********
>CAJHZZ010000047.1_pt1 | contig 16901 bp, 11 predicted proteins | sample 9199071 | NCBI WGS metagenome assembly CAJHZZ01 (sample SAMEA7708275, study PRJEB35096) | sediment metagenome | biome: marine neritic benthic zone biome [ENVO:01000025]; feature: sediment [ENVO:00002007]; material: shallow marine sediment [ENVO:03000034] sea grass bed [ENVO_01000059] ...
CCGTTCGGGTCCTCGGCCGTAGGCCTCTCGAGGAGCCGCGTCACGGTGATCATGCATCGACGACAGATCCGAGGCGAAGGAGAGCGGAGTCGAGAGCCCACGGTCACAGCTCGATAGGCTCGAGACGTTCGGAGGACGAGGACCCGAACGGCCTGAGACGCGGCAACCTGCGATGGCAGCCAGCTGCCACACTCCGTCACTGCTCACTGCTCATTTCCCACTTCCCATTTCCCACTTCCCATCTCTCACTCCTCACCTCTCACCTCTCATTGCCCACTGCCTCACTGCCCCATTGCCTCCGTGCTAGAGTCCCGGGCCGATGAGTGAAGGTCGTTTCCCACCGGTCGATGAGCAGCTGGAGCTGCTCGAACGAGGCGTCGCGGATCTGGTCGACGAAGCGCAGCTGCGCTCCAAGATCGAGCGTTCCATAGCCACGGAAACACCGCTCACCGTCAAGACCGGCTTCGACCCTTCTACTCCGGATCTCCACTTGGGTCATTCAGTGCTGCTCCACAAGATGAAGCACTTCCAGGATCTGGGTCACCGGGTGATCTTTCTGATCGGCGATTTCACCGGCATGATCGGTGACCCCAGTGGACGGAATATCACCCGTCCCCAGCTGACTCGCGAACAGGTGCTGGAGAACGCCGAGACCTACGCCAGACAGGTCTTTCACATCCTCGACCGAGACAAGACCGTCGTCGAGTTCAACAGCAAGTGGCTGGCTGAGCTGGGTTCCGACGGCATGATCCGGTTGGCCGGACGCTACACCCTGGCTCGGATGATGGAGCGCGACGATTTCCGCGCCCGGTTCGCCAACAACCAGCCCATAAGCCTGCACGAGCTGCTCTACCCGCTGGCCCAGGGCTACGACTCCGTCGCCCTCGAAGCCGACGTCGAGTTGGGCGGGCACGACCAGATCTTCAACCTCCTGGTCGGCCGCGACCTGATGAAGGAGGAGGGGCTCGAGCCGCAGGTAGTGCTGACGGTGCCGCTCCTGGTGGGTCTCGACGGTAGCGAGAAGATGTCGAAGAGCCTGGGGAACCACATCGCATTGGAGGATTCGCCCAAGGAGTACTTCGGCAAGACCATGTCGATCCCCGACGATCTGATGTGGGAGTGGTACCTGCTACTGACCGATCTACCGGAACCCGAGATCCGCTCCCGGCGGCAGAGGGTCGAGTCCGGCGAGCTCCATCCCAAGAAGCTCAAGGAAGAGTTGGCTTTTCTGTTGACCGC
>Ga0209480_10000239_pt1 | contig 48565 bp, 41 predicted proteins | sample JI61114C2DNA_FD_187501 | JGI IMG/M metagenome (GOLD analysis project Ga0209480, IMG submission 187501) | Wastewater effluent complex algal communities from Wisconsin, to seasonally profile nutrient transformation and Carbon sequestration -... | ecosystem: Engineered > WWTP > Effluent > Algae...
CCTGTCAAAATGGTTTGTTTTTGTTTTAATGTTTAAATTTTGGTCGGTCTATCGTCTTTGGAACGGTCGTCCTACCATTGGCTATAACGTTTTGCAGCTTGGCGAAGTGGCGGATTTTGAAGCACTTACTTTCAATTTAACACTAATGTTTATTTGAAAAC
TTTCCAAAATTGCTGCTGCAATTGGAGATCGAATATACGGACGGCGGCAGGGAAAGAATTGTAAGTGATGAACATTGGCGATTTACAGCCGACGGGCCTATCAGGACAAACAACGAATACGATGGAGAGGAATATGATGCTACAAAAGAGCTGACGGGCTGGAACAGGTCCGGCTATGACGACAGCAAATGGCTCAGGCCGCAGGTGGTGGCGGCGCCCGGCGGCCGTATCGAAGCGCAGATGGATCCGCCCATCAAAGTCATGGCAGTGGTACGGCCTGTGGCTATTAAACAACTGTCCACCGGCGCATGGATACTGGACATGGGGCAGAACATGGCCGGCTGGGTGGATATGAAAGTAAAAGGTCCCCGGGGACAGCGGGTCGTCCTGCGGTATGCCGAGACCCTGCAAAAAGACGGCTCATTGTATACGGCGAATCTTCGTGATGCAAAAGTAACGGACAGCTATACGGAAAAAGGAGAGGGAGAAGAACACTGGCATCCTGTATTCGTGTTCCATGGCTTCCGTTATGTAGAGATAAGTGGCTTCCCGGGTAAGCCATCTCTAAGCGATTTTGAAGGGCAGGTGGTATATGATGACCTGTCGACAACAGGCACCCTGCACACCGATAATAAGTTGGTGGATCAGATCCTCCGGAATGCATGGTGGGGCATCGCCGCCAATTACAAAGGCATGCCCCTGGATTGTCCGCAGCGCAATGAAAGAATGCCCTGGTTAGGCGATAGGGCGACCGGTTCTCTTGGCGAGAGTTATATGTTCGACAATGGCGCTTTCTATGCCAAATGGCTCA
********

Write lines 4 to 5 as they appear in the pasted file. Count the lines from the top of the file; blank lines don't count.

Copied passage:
CCTGTCAAAATGGTTTGTTTTTGTTTTAATGTTTAAATTTTGGTCGGTCTATCGTCTTTGGAACGGTCGTCCTACCATTGGCTATAACGTTTTGCAGCTTGGCGAAGTGGCGGATTTTGAAGCACTTACTTTCAATTTAACACTAATGTTTATTTGAAAAC
TTTCCAAAATTGCTGCTGCAATTGGAGATCGAATATACGGACGGCGGCAGGGAAAGAATTGTAAGTGATGAACATTGGCGATTTACAGCCGACGGGCCTATCAGGACAAACAACGAATACGATGGAGAGGAATATGATGCTACAAAAGAGCTGACGGGCTGGAACAGGTCCGGCTATGACGACAGCAAATGGCTCAGGCCGCAGGTGGTGGCGGCGCCCGGCGGCCGTATCGAAGCGCAGATGGATCCGCCCATCAAAGTCATGGCAGTGGTACGGCCTGTGGCTATTAAACAACTGTCCACCGGCGCATGGATACTGGACATGGGGCAGAACATGGCCGGCTGGGTGGATATGAAAGTAAAAGGTCCCCGGGGACAGCGGGTCGTCCTGCGGTATGCCGAGACCCTGCAAAAAGACGGCTCATTGTATACGGCGAATCTTCGTGATGCAAAAGTAACGGACAGCTATACGGAAAAAGGAGAGGGAGAAGAACACTGGCATCCTGTATTCGTGTTCCATGGCTTCCGTTATGTAGAGATAAGTGGCTTCCCGGGTAAGCCATCTCTAAGCGATTTTGAAGGGCAGGTGGTATATGATGACCTGTCGACAACAGGCACCCTGCACACCGATAATAAGTTGGTGGATCAGATCCTCCGGAATGCATGGTGGGGCATCGCCGCCAATTACAAAGGCATGCCCCTGGATTGTCCGCAGCGCAATGAAAGAATGCCCTGGTTAGGCGATAGGGCGACCGGTTCTCTTGGCGAGAGTTATATGTTCGACAATGGCGCTTTCTATGCCAAATGGCTCA